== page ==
When on Facebook, do you…
- Spend more than five minutes looking through someone else’s tagged photos?
- View profiles without leaving any indication you were there?
- Read conversations on someone’s wall that does not pertain to you?
- Dwell on how happy your friend looks in their new profile picture?
- Feel a twinge in your stomach when someone has more friends than you?
If these symptoms occur on a regular basis in your life, you may be susceptible to Facebook depression. Although research is still inconclusive, an article by Fox News explores the potential that Facebook may be causing depression among its users, and let’s face it, we’re all users of this wonderfully addictive site.
The article targets teenagers as the main victims of Facebook depression, as they are less confident in themselves as the college students who co-habit a large portion of Facebook. Social networking is at an all-time high, targeting the generations who create the majority of their identity through interaction on the internet. In Effective Biblical Counseling, Larry Crabb states that the average person seeks security and significance in life. We seek to win the approval of our peers, to find our self-worth in the validation of others. This is the lure of Facebook.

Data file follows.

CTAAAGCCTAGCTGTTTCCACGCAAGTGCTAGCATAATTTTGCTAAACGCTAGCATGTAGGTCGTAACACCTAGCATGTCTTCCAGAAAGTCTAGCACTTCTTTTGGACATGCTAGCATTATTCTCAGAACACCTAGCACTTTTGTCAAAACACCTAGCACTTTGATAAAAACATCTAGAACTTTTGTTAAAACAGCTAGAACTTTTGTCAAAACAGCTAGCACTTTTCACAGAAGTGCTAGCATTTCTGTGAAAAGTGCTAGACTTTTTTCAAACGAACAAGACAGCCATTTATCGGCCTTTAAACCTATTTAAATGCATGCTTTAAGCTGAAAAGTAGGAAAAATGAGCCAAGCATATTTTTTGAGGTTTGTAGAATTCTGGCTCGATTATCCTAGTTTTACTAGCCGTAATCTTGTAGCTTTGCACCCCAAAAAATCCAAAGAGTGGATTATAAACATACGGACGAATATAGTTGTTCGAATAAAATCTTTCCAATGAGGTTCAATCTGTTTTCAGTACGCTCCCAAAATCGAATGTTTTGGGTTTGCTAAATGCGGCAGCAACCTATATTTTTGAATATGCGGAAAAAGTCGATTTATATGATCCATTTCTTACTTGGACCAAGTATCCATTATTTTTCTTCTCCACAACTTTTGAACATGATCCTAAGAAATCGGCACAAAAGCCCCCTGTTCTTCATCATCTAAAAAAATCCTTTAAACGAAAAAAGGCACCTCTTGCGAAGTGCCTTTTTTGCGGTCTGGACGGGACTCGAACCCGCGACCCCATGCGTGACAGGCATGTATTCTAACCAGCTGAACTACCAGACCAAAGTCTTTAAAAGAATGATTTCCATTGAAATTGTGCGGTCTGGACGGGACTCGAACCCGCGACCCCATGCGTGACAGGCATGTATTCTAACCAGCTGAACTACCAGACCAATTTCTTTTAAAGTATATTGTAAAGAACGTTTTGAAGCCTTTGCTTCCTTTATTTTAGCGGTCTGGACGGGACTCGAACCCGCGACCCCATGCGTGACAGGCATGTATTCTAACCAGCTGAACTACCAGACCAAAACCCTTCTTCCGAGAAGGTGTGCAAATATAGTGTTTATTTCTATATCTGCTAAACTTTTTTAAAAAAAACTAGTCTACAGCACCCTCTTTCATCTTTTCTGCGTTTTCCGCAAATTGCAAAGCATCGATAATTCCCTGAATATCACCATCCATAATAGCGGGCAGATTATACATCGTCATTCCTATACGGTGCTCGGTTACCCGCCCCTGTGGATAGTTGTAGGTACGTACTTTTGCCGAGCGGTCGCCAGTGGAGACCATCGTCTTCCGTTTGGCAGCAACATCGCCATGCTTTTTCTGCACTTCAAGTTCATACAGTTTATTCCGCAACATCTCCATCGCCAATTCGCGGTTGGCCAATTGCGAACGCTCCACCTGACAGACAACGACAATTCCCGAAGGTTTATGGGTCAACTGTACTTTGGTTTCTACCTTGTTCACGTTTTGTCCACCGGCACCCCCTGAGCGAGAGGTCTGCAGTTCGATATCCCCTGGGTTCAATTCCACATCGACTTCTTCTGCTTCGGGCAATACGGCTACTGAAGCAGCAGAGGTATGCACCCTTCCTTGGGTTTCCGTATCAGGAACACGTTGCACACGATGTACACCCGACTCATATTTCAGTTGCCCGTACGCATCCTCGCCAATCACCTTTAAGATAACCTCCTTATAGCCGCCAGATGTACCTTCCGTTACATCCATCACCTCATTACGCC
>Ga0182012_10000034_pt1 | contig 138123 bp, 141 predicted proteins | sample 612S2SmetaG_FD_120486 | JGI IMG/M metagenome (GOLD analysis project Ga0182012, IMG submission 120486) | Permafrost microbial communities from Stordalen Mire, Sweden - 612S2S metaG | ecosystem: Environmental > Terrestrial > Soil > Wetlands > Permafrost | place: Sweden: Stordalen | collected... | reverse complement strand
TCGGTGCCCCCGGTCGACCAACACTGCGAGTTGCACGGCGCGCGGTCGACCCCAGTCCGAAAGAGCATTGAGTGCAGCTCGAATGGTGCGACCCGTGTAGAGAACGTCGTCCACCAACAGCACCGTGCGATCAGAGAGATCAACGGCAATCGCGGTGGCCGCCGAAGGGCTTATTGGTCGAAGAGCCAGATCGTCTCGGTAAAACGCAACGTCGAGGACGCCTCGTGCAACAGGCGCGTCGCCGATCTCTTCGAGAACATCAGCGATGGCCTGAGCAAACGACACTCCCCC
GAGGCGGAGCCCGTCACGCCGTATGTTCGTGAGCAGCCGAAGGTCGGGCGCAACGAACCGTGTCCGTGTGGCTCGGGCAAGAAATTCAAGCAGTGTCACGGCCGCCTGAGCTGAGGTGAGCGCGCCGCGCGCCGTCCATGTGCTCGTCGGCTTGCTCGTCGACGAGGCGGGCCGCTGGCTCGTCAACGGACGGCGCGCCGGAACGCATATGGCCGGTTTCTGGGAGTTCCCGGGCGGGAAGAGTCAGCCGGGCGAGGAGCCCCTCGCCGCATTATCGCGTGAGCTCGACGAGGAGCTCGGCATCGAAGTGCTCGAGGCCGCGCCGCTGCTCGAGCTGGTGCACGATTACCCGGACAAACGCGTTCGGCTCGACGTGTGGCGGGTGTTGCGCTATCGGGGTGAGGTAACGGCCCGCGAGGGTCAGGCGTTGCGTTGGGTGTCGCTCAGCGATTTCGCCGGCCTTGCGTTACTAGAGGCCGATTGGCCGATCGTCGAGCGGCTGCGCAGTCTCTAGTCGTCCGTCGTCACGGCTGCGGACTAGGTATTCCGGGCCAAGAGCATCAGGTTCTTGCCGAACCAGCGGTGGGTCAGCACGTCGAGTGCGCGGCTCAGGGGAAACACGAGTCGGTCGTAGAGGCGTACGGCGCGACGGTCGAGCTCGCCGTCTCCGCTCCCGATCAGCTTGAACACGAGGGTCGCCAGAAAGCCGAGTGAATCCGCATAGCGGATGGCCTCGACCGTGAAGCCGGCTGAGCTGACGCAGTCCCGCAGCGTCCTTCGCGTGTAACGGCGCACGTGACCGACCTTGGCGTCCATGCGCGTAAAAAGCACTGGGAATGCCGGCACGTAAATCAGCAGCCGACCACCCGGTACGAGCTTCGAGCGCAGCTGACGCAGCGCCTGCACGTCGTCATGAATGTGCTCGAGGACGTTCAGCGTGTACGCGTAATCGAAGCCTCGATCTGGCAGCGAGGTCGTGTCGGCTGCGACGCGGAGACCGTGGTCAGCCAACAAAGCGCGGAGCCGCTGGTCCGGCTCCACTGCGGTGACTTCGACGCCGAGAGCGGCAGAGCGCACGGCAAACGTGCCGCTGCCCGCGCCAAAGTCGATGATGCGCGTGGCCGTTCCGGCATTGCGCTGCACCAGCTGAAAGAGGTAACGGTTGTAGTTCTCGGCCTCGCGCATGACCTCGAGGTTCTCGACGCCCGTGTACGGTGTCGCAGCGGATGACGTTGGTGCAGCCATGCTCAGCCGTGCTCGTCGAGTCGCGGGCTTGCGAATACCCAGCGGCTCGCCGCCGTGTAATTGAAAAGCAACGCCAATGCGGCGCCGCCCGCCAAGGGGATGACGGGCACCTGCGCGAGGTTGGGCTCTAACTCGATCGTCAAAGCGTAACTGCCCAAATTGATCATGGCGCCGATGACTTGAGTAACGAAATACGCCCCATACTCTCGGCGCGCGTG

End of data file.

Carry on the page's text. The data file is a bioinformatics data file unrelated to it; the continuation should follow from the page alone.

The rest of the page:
It is important to note that a healthy self-esteem may protect you from succumbing to social media induced depression. So take heart! You can build your online self-esteem by carefully cultivating a profile page that you can be proud of and showcases the very heart of yourself. Fill in all every band that you’ve remotely liked since the age of five, start some gossip with a witty status about the cute brunette you made eye contact with in class, or post the latest viral video to hit YouTube.
Or, you could just log off Facebook and actually go see your friends. That would work too.